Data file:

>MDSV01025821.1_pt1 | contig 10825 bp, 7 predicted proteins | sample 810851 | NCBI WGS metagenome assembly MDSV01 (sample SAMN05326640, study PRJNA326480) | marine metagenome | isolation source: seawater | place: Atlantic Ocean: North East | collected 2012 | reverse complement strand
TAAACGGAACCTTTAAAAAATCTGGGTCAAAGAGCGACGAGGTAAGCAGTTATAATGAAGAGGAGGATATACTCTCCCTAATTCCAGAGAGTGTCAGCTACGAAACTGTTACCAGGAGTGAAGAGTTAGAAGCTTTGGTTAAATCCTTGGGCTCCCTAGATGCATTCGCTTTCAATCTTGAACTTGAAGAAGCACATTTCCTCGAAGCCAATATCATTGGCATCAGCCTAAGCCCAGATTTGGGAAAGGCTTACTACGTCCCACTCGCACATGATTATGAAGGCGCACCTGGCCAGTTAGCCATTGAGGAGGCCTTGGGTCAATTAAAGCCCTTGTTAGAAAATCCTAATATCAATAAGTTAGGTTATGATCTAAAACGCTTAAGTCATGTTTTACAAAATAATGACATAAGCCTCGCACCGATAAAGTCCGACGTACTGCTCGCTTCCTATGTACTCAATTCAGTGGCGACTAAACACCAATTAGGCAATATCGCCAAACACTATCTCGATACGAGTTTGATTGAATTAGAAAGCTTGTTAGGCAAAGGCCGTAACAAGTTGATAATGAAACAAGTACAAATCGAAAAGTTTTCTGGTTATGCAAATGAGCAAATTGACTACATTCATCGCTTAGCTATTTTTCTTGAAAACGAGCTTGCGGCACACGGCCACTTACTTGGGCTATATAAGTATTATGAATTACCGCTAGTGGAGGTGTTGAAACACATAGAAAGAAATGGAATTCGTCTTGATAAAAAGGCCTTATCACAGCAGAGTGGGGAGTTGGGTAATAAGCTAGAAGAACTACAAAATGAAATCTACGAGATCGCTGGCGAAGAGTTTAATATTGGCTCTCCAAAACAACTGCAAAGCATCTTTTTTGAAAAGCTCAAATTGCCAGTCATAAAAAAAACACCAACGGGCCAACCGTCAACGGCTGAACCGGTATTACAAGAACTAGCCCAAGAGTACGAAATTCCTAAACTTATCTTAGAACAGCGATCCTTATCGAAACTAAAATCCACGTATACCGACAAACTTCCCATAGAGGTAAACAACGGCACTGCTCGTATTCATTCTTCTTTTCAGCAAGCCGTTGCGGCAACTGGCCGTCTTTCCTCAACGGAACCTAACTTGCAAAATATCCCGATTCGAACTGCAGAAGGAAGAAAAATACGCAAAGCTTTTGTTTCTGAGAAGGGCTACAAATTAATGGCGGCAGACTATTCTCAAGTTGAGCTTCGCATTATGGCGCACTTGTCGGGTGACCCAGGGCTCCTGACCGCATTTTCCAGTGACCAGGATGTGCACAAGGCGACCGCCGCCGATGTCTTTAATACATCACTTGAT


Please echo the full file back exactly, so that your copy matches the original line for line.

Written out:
>MDSV01025821.1_pt1 | contig 10825 bp, 7 predicted proteins | sample 810851 | NCBI WGS metagenome assembly MDSV01 (sample SAMN05326640, study PRJNA326480) | marine metagenome | isolation source: seawater | place: Atlantic Ocean: North East | collected 2012 | reverse complement strand
TAAACGGAACCTTTAAAAAATCTGGGTCAAAGAGCGACGAGGTAAGCAGTTATAATGAAGAGGAGGATATACTCTCCCTAATTCCAGAGAGTGTCAGCTACGAAACTGTTACCAGGAGTGAAGAGTTAGAAGCTTTGGTTAAATCCTTGGGCTCCCTAGATGCATTCGCTTTCAATCTTGAACTTGAAGAAGCACATTTCCTCGAAGCCAATATCATTGGCATCAGCCTAAGCCCAGATTTGGGAAAGGCTTACTACGTCCCACTCGCACATGATTATGAAGGCGCACCTGGCCAGTTAGCCATTGAGGAGGCCTTGGGTCAATTAAAGCCCTTGTTAGAAAATCCTAATATCAATAAGTTAGGTTATGATCTAAAACGCTTAAGTCATGTTTTACAAAATAATGACATAAGCCTCGCACCGATAAAGTCCGACGTACTGCTCGCTTCCTATGTACTCAATTCAGTGGCGACTAAACACCAATTAGGCAATATCGCCAAACACTATCTCGATACGAGTTTGATTGAATTAGAAAGCTTGTTAGGCAAAGGCCGTAACAAGTTGATAATGAAACAAGTACAAATCGAAAAGTTTTCTGGTTATGCAAATGAGCAAATTGACTACATTCATCGCTTAGCTATTTTTCTTGAAAACGAGCTTGCGGCACACGGCCACTTACTTGGGCTATATAAGTATTATGAATTACCGCTAGTGGAGGTGTTGAAACACATAGAAAGAAATGGAATTCGTCTTGATAAAAAGGCCTTATCACAGCAGAGTGGGGAGTTGGGTAATAAGCTAGAAGAACTACAAAATGAAATCTACGAGATCGCTGGCGAAGAGTTTAATATTGGCTCTCCAAAACAACTGCAAAGCATCTTTTTTGAAAAGCTCAAATTGCCAGTCATAAAAAAAACACCAACGGGCCAACCGTCAACGGCTGAACCGGTATTACAAGAACTAGCCCAAGAGTACGAAATTCCTAAACTTATCTTAGAACAGCGATCCTTATCGAAACTAAAATCCACGTATACCGACAAACTTCCCATAGAGGTAAACAACGGCACTGCTCGTATTCATTCTTCTTTTCAGCAAGCCGTTGCGGCAACTGGCCGTCTTTCCTCAACGGAACCTAACTTGCAAAATATCCCGATTCGAACTGCAGAAGGAAGAAAAATACGCAAAGCTTTTGTTTCTGAGAAGGGCTACAAATTAATGGCGGCAGACTATTCTCAAGTTGAGCTTCGCATTATGGCGCACTTGTCGGGTGACCCAGGGCTCCTGACCGCATTTTCCAGTGACCAGGATGTGCACAAGGCGACCGCCGCCGATGTCTTTAATACATCACTTGAT